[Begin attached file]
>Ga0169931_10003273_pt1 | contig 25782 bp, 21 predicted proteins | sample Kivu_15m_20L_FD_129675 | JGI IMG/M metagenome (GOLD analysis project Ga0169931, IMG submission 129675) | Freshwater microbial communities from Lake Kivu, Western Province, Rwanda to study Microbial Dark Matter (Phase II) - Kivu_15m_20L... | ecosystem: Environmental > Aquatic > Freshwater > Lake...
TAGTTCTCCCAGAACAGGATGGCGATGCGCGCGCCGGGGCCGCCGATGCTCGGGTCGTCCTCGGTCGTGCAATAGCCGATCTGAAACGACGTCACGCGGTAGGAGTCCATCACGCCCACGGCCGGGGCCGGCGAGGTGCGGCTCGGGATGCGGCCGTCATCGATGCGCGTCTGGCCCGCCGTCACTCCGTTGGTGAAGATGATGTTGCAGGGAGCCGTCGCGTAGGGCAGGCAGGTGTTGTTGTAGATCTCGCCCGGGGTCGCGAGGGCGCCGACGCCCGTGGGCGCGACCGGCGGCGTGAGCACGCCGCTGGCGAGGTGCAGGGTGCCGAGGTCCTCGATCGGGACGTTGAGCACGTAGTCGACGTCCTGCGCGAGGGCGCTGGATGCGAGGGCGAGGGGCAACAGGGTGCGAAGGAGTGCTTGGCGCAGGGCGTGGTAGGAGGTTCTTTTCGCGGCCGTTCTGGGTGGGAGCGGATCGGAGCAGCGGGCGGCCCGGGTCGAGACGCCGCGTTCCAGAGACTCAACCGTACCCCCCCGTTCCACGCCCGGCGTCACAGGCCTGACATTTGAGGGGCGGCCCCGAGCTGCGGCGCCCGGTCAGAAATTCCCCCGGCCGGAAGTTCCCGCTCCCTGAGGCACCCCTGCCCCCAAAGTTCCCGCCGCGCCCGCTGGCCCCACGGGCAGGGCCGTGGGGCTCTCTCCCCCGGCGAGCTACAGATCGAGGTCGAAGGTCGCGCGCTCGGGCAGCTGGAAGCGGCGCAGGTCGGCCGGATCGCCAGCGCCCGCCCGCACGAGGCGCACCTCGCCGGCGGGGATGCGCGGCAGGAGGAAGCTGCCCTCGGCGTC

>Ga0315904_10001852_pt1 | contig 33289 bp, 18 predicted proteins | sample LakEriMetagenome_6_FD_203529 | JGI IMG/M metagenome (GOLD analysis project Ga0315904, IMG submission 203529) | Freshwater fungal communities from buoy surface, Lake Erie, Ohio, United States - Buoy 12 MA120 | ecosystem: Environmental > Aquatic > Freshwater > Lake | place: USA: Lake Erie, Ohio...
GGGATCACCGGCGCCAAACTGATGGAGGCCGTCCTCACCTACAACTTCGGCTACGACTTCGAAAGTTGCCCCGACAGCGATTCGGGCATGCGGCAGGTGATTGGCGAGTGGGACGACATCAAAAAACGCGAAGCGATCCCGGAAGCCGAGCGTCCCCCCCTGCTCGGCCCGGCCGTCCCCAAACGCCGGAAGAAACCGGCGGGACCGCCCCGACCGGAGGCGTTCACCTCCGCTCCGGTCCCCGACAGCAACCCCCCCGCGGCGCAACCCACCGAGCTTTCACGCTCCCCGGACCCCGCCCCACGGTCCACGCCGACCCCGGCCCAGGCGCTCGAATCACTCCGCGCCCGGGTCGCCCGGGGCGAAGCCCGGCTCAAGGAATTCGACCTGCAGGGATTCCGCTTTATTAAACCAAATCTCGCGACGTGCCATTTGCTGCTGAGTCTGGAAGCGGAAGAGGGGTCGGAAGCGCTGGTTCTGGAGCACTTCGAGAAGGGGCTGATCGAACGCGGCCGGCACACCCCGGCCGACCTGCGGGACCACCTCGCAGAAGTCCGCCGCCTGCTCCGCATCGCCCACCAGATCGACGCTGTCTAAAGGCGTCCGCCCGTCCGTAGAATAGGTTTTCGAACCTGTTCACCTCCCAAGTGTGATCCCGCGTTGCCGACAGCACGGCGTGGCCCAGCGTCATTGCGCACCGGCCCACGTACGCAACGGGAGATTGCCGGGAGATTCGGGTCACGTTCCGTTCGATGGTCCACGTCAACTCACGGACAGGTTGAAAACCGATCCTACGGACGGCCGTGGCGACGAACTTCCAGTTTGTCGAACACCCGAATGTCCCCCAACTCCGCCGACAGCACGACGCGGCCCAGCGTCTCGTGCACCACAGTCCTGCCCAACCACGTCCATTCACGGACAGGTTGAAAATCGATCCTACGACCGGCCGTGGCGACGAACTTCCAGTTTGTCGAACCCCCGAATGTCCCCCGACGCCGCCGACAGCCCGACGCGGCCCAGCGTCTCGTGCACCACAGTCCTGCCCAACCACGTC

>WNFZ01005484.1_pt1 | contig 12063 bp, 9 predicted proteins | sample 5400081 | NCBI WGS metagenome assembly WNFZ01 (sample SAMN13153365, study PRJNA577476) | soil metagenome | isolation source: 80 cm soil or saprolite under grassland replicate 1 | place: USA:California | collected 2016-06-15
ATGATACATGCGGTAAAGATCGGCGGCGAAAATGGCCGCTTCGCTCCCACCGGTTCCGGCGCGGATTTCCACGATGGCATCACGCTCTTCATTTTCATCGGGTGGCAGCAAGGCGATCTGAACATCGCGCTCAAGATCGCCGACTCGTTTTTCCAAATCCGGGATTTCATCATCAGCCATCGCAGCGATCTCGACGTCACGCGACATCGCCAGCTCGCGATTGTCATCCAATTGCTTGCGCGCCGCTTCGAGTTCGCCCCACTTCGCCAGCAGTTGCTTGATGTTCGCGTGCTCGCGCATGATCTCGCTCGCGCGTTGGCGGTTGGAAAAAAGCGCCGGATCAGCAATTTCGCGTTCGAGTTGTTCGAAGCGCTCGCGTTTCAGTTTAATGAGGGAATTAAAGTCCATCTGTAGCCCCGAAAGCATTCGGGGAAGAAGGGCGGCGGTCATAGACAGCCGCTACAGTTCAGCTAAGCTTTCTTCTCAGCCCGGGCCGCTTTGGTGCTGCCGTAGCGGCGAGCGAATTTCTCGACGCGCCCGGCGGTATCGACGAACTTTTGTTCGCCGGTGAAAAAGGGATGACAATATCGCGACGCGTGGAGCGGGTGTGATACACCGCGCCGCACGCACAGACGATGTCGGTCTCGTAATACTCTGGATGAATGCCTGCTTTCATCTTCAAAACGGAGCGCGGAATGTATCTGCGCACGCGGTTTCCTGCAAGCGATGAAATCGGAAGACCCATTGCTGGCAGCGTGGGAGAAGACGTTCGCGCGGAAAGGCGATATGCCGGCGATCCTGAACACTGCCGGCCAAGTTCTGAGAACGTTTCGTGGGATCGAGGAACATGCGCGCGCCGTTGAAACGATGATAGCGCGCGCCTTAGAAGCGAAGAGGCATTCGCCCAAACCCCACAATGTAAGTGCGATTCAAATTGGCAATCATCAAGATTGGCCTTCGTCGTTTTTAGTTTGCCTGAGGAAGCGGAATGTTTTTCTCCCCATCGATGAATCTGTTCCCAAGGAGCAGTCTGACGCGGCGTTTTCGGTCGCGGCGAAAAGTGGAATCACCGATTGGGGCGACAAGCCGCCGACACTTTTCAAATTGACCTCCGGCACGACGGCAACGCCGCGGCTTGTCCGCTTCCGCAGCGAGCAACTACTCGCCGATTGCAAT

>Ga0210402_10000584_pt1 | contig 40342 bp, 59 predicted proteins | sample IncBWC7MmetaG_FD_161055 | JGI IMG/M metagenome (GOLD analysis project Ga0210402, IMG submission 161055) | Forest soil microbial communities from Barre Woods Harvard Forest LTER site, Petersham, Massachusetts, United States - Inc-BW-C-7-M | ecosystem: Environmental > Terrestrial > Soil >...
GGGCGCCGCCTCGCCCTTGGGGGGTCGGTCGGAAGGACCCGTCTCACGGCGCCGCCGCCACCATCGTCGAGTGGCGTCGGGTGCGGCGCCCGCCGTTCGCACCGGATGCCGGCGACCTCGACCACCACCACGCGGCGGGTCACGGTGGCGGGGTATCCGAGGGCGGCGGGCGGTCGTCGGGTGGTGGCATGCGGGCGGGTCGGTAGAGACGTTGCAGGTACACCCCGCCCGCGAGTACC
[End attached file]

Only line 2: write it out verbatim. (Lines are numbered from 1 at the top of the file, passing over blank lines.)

TAGTTCTCCCAGAACAGGATGGCGATGCGCGCGCCGGGGCCGCCGATGCTCGGGTCGTCCTCGGTCGTGCAATAGCCGATCTGAAACGACGTCACGCGGTAGGAGTCCATCACGCCCACGGCCGGGGCCGGCGAGGTGCGGCTCGGGATGCGGCCGTCATCGATGCGCGTCTGGCCCGCCGTCACTCCGTTGGTGAAGATGATGTTGCAGGGAGCCGTCGCGTAGGGCAGGCAGGTGTTGTTGTAGATCTCGCCCGGGGTCGCGAGGGCGCCGACGCCCGTGGGCGCGACCGGCGGCGTGAGCACGCCGCTGGCGAGGTGCAGGGTGCCGAGGTCCTCGATCGGGACGTTGAGCACGTAGTCGACGTCCTGCGCGAGGGCGCTGGATGCGAGGGCGAGGGGCAACAGGGTGCGAAGGAGTGCTTGGCGCAGGGCGTGGTAGGAGGTTCTTTTCGCGGCCGTTCTGGGTGGGAGCGGATCGGAGCAGCGGGCGGCCCGGGTCGAGACGCCGCGTTCCAGAGACTCAACCGTACCCCCCCGTTCCACGCCCGGCGTCACAGGCCTGACATTTGAGGGGCGGCCCCGAGCTGCGGCGCCCGGTCAGAAATTCCCCCGGCCGGAAGTTCCCGCTCCCTGAGGCACCCCTGCCCCCAAAGTTCCCGCCGCGCCCGCTGGCCCCACGGGCAGGGCCGTGGGGCTCTCTCCCCCGGCGAGCTACAGATCGAGGTCGAAGGTCGCGCGCTCGGGCAGCTGGAAGCGGCGCAGGTCGGCCGGATCGCCAGCGCCCGCCCGCACGAGGCGCACCTCGCCGGCGGGGATGCGCGGCAGGAGGAAGCTGCCCTCGGCGTC